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Dance Generation | Introduction

DANCE GENERATION

The Dance Generation shaped the second era in the development of Ideokinesis. Many of the students of Todd, Clark and Sweigard were dancers or were affiliated in some way with the dance profession. Struck by the implications of the material for dance education, a number of these individuals immediately applied their new knowledge of posture and movement efficiency to the teaching of dance. Without attempting to impart the ideokinetic approach itself in their classes, exposure to the work influenced their language for describing movement, strategies for perfecting dance alignment and often, their creative preferences in dance.

Others of the Dance Generation endeavored to teach more facets of Ideokinesis than could be readily transmitted in a traditional dance class. Special courses (functional anatomy, kinesthetic anatomy, etc.) were developed to introduce the anatomical and kinesiological foundations for the discipline. Some teachers offered private lessons using the tactile techniques they had learned from Todd, Clark or Sweigard; others modified and simplified the tactile teaching procedures for use in class settings.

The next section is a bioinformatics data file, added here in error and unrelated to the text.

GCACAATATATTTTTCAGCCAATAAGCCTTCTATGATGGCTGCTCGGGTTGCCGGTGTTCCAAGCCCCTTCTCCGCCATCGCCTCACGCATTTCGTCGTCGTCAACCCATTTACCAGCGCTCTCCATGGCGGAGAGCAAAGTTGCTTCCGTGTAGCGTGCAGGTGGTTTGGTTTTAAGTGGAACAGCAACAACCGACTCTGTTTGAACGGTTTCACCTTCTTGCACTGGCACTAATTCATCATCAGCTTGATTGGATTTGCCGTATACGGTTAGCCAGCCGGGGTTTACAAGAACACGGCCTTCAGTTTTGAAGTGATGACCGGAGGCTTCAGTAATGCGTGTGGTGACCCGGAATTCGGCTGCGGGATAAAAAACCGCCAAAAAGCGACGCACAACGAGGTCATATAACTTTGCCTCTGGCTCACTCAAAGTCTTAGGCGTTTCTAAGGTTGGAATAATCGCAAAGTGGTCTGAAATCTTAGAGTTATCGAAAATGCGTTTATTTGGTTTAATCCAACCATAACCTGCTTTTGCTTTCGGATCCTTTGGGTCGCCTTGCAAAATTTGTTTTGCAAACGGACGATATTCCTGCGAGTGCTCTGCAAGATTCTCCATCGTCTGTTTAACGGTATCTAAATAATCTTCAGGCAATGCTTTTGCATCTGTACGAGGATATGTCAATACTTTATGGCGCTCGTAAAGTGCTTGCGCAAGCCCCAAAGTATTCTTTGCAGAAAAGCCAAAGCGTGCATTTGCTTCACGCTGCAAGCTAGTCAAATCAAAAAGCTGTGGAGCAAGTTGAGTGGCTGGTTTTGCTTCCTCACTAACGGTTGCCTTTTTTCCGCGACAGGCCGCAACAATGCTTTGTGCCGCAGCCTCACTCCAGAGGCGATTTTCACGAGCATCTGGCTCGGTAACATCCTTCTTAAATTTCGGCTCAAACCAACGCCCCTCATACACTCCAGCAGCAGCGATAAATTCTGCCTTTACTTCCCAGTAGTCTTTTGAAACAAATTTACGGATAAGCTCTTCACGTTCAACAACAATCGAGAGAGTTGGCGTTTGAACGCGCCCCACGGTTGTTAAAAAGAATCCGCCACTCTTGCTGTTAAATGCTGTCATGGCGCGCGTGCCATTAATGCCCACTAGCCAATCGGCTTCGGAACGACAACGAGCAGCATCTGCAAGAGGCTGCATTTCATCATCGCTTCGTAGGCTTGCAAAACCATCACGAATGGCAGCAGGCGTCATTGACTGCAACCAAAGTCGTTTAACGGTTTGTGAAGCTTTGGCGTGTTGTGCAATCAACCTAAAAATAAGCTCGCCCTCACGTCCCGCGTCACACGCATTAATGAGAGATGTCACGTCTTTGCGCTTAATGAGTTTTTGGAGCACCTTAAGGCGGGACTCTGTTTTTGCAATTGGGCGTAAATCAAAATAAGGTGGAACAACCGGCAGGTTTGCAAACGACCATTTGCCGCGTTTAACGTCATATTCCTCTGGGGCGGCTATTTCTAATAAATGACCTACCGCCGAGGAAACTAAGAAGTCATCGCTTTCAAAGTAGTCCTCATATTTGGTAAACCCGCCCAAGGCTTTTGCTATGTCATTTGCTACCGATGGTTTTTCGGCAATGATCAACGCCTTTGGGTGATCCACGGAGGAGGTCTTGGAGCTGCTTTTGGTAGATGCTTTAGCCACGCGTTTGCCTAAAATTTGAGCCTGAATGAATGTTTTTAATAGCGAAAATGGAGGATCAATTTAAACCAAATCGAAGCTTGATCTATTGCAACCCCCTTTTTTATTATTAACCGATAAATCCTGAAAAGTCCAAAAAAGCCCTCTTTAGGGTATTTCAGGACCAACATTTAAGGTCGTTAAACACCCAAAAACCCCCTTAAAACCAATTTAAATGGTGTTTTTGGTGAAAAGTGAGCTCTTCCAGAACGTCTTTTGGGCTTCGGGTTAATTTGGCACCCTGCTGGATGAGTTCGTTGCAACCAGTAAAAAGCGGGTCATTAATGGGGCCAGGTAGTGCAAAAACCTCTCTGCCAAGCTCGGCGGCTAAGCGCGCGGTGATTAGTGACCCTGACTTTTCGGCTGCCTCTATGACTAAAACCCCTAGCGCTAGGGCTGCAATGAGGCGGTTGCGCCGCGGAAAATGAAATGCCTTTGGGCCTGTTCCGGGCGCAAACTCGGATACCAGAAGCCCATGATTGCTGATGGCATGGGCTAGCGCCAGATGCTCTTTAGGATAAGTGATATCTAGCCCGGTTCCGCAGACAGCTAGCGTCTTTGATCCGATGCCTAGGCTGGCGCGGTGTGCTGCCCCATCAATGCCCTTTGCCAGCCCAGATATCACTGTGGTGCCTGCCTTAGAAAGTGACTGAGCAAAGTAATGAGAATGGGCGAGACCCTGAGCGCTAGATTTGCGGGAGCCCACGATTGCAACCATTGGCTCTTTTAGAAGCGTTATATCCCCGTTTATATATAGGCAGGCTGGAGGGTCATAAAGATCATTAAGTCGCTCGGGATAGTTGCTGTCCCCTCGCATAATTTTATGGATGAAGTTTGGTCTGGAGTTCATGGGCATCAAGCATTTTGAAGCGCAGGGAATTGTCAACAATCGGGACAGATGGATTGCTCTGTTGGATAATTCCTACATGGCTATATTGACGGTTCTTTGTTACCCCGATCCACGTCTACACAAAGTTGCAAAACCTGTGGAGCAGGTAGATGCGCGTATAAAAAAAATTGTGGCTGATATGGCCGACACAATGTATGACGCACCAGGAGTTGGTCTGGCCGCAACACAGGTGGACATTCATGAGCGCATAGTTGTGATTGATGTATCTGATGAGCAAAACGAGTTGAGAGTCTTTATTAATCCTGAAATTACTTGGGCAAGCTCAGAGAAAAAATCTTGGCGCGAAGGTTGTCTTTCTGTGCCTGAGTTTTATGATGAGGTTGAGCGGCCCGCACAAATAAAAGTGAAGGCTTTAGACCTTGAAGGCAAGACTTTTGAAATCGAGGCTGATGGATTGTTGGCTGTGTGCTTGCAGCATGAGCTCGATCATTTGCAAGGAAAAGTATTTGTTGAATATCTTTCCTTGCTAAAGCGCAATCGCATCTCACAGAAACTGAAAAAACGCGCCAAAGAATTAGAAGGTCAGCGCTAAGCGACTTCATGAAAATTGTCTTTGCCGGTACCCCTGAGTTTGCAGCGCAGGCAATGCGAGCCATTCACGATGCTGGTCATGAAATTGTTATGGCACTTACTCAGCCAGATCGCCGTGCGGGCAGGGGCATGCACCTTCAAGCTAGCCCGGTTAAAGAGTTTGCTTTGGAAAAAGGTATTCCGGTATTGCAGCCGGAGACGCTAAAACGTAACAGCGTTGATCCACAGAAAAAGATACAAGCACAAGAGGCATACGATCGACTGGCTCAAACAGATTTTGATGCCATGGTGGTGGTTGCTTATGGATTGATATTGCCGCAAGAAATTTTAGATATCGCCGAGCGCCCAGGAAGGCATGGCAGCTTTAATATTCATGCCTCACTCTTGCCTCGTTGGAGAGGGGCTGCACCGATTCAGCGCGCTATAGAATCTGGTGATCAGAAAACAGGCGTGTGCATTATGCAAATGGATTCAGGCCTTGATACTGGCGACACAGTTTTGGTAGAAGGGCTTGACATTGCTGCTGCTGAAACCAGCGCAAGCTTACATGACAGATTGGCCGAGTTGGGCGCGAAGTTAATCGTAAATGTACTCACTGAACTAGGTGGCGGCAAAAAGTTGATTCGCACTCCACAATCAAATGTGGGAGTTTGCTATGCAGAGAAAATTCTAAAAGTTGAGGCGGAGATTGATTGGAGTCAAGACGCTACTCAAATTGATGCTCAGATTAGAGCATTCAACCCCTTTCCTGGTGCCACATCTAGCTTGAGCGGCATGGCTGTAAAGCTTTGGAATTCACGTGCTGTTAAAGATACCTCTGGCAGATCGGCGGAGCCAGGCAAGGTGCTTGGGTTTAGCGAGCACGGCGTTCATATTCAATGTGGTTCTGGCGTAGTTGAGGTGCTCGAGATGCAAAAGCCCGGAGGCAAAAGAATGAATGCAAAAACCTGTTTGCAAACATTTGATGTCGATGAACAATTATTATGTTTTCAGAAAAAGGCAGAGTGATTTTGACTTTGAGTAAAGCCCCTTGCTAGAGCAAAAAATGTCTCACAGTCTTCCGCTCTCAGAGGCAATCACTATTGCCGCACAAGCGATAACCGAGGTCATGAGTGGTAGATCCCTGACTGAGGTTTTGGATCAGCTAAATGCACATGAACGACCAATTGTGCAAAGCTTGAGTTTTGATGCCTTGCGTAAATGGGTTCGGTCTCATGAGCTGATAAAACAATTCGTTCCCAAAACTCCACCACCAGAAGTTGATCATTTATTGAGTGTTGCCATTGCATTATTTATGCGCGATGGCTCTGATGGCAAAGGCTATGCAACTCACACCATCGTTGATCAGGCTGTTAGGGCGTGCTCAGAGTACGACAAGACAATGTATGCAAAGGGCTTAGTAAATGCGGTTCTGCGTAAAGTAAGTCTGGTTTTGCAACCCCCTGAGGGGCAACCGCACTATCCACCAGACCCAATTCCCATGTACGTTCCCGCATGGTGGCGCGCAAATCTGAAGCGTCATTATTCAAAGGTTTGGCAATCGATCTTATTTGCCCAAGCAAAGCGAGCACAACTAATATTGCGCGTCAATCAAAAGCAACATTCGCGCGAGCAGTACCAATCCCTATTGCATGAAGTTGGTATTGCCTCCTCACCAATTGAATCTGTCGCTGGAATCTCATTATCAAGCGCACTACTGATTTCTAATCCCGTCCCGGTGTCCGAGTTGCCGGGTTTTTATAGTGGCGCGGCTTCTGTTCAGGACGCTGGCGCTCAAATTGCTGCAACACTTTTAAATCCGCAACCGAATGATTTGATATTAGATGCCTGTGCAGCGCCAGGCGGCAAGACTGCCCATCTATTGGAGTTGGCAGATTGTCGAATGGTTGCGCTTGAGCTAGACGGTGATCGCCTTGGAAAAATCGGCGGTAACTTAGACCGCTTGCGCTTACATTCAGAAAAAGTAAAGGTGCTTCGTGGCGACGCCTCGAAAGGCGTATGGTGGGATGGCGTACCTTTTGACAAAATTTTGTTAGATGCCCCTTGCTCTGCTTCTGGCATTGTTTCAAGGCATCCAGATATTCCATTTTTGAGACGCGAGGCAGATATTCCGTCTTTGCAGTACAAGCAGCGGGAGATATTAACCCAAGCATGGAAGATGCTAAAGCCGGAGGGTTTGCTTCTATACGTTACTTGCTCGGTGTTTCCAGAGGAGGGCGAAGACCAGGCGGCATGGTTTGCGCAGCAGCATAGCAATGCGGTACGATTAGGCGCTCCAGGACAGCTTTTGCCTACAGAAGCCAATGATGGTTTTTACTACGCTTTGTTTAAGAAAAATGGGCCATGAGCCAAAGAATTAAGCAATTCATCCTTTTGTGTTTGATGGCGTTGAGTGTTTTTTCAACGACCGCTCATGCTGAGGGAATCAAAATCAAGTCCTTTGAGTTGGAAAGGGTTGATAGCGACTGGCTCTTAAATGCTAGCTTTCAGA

The section of the website devoted to the Dance Generation presents the backgrounds and ideas of teachers who applied the ideokinetic approach to the needs of dancers. Their diverse interests spawned many new educational methods and contributed to a substantial change in the post-modern dance aesthetic.


Karen Barracuda
Andre Bernard
Irene Dowd
Joanne Emmons
Erick Hawkins
Betty Jones
Pamela Matt
John Rolland
Nancy Topf
Drid Williams

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